Now this tell us what to do. If $(x_q,y_q)$ is dominated by some point of $F$, then don't add it to $F$; you're done. Alternatively, if $(x_q,y_q)$ dominate points $i..j$ of $F$, then you need to delete those points from $F$ and add $(x_q,y_q)$ into $F$. This can be done in $O(\lg n)$ time, by noting that any interval of consecutive indices can be expressed as the union of $O(\lg n)$ subtrees of the binary tree (roughly speaking, you work with the siblings of the nodes along the path from $i$ to the root, and the same for the path from $j$ to the root); you can delete each subtree in $O(1)$ time. This lets us delete an entire range of consecutive points in $F$ in $O(\lg n)$ time, no matter how large the range is. For details, see Delete a consecutive range of leaves from a binary tree.

All of this can be done in $O(\lg n)$ time, using a balanced binary tree data structure.

This works in 2 dimensions (i.e., 2-tuples). In higher dimensions, the problem gets much harder. You can find references to the literature, with techniques for higher dimensions, at How to find a subset of potentially maximal vectors (of numbers) in a set of vectors; but I'm afraid that in high dimensions, all the known algorithms are likely to be fairly slow (they have a factor that is something like $O((\lg n)^{d-1})$ where $d$ is the number of dimensions).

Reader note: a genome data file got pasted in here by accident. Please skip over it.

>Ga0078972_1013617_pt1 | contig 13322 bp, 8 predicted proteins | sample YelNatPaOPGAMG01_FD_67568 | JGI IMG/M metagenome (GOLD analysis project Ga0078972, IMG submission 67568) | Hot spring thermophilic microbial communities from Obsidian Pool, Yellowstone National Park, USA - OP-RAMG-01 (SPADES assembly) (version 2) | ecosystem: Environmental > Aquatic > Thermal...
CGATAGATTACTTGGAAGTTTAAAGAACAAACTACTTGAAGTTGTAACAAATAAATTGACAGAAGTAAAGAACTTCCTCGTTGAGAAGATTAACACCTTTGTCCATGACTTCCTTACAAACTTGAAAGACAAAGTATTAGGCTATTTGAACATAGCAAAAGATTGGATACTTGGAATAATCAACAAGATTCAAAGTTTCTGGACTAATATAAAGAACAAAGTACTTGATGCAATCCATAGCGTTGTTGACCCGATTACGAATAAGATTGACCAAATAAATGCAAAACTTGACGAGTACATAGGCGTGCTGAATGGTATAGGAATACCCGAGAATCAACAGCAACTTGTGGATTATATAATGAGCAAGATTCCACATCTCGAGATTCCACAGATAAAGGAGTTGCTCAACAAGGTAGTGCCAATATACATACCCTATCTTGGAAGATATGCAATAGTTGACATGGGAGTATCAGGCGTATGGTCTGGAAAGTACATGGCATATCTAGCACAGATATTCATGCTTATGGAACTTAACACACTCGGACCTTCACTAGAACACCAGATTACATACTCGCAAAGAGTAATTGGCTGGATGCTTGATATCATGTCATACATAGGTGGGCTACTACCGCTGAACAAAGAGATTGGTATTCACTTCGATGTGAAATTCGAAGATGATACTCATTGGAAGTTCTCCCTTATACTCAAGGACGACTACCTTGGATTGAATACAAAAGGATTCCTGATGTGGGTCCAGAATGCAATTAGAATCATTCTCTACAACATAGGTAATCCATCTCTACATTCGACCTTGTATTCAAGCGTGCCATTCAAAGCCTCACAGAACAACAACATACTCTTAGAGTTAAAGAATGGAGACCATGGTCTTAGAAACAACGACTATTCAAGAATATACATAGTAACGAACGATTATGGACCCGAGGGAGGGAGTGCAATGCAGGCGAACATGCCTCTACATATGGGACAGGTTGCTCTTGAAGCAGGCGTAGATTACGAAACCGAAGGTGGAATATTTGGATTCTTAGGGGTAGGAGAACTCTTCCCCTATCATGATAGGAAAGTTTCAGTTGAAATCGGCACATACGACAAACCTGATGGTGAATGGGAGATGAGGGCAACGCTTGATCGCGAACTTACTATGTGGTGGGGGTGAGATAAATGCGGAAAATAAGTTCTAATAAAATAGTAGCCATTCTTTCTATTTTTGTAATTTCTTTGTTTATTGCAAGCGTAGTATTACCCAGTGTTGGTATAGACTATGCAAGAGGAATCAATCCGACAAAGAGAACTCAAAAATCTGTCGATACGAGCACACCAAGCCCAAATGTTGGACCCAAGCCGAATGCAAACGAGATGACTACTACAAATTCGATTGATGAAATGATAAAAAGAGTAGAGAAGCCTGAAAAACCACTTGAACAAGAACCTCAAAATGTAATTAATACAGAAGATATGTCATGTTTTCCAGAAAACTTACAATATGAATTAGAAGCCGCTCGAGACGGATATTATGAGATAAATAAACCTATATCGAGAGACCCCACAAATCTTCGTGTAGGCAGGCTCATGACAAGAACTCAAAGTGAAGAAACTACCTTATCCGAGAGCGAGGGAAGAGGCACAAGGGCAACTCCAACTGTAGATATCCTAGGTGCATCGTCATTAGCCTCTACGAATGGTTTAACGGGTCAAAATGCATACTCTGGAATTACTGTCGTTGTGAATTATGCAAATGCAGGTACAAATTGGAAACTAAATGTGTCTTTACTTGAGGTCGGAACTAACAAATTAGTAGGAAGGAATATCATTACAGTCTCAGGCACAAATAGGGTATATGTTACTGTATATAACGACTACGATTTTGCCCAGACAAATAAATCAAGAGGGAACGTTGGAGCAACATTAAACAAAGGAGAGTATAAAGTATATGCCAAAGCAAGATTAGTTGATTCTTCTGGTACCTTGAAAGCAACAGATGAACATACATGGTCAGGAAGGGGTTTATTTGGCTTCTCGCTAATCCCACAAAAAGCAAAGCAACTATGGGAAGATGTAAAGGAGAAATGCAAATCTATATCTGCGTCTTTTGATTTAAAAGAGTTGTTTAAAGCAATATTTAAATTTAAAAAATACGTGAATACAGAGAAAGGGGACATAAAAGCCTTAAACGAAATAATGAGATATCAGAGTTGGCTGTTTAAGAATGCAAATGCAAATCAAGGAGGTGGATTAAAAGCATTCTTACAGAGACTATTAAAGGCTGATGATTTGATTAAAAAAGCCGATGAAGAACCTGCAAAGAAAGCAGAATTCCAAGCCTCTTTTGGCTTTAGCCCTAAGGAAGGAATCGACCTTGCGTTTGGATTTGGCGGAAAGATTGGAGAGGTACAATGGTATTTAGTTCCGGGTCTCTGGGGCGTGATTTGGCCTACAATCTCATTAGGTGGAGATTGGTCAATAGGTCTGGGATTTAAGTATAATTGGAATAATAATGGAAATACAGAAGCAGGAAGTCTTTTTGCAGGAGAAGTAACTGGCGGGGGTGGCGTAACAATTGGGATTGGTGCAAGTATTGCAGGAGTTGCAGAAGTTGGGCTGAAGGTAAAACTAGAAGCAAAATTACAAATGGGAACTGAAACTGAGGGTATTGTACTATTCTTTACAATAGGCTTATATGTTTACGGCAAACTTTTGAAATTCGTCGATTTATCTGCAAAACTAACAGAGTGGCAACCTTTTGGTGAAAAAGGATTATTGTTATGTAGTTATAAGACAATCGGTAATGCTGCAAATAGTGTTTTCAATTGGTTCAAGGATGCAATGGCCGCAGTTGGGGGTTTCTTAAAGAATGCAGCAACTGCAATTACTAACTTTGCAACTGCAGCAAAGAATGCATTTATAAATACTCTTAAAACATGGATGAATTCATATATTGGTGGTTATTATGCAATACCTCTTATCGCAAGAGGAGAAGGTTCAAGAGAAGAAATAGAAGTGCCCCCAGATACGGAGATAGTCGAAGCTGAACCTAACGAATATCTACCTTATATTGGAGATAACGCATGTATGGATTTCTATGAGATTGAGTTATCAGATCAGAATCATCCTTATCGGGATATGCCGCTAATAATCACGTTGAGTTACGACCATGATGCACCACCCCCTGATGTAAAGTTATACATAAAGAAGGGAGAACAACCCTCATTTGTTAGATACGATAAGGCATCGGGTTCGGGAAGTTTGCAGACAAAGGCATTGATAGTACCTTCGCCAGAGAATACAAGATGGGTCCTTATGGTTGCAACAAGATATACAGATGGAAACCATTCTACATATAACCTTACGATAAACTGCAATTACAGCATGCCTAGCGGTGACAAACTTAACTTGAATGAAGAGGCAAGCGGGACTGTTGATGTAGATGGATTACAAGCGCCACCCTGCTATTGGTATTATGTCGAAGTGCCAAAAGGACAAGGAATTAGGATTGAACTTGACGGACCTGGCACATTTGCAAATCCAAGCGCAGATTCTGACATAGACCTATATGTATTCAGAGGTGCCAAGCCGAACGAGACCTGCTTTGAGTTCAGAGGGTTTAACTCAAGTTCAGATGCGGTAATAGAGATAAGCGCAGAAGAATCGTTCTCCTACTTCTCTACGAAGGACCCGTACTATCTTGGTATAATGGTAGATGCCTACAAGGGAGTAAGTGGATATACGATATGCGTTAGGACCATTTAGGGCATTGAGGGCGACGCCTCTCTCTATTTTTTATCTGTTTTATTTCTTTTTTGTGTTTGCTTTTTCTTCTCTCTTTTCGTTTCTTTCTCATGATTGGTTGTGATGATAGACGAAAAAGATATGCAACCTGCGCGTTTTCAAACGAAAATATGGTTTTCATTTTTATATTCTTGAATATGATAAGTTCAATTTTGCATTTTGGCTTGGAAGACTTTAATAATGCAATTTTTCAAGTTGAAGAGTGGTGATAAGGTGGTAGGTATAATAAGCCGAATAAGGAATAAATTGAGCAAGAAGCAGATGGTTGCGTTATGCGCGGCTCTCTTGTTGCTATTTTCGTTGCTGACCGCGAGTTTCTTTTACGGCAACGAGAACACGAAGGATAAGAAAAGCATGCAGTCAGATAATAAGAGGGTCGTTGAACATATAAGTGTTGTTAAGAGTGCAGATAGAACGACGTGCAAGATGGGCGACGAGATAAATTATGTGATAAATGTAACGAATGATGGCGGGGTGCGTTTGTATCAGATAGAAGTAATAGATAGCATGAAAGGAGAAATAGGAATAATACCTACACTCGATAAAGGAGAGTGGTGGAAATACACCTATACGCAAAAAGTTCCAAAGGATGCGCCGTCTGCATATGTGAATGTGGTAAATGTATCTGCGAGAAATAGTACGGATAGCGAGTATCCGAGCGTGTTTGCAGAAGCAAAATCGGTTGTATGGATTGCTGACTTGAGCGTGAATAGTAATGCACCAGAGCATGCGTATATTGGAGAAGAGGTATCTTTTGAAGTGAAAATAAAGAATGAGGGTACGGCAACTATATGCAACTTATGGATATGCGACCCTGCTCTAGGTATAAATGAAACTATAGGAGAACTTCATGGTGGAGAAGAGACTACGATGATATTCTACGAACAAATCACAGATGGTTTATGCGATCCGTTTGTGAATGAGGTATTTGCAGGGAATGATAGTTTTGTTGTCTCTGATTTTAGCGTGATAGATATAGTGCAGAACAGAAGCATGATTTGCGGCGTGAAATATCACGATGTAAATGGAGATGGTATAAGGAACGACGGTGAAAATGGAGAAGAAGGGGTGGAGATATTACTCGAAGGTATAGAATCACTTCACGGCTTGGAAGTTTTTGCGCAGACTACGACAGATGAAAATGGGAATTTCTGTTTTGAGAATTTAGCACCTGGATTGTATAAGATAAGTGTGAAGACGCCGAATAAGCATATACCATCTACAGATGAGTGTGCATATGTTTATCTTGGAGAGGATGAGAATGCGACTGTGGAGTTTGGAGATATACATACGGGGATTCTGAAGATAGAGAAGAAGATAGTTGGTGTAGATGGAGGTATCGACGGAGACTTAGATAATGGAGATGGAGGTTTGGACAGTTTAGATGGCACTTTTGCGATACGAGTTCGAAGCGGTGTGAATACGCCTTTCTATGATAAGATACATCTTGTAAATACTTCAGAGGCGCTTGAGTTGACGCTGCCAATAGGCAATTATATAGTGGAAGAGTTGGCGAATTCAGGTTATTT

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    $\begingroup$ Do balanced binary trees allow ​ O($\hspace{.02 in}$log(n))-time ​ deletions of ranges? ​ ​ ​ ​ $\endgroup$ – user12859 Jan 24 '16 at 14:36
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    $\begingroup$ This is a good answer. Though it brings to my attention that I implied a constraint with my example that I didn't intend to. In my example I'm using 2-tuples, but I would need an algorithm that handles N-tuples. $\endgroup$ – JnBrymn Jan 24 '16 at 16:42
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    $\begingroup$ @JnBrymn, see my updated answer: I added a paragraph to the end to address the situation in higher dimensions. $\endgroup$ – D.W. Jan 24 '16 at 20:50
  • $\begingroup$ See "remove all other elements because this dominates them in both dimensions". ​ (There can easily be a linear number elements to be removed, so if you have to do that one element at a time, then updates can take worst-case O(n) time.) ​ ​ ​ ​ $\endgroup$ – user12859 Jan 24 '16 at 23:06
  • $\begingroup$ In two dimensions, how are now-strictly-dominated elements removed in O(log(n)) time? ​ ​ $\endgroup$ – user12859 Jan 25 '16 at 5:13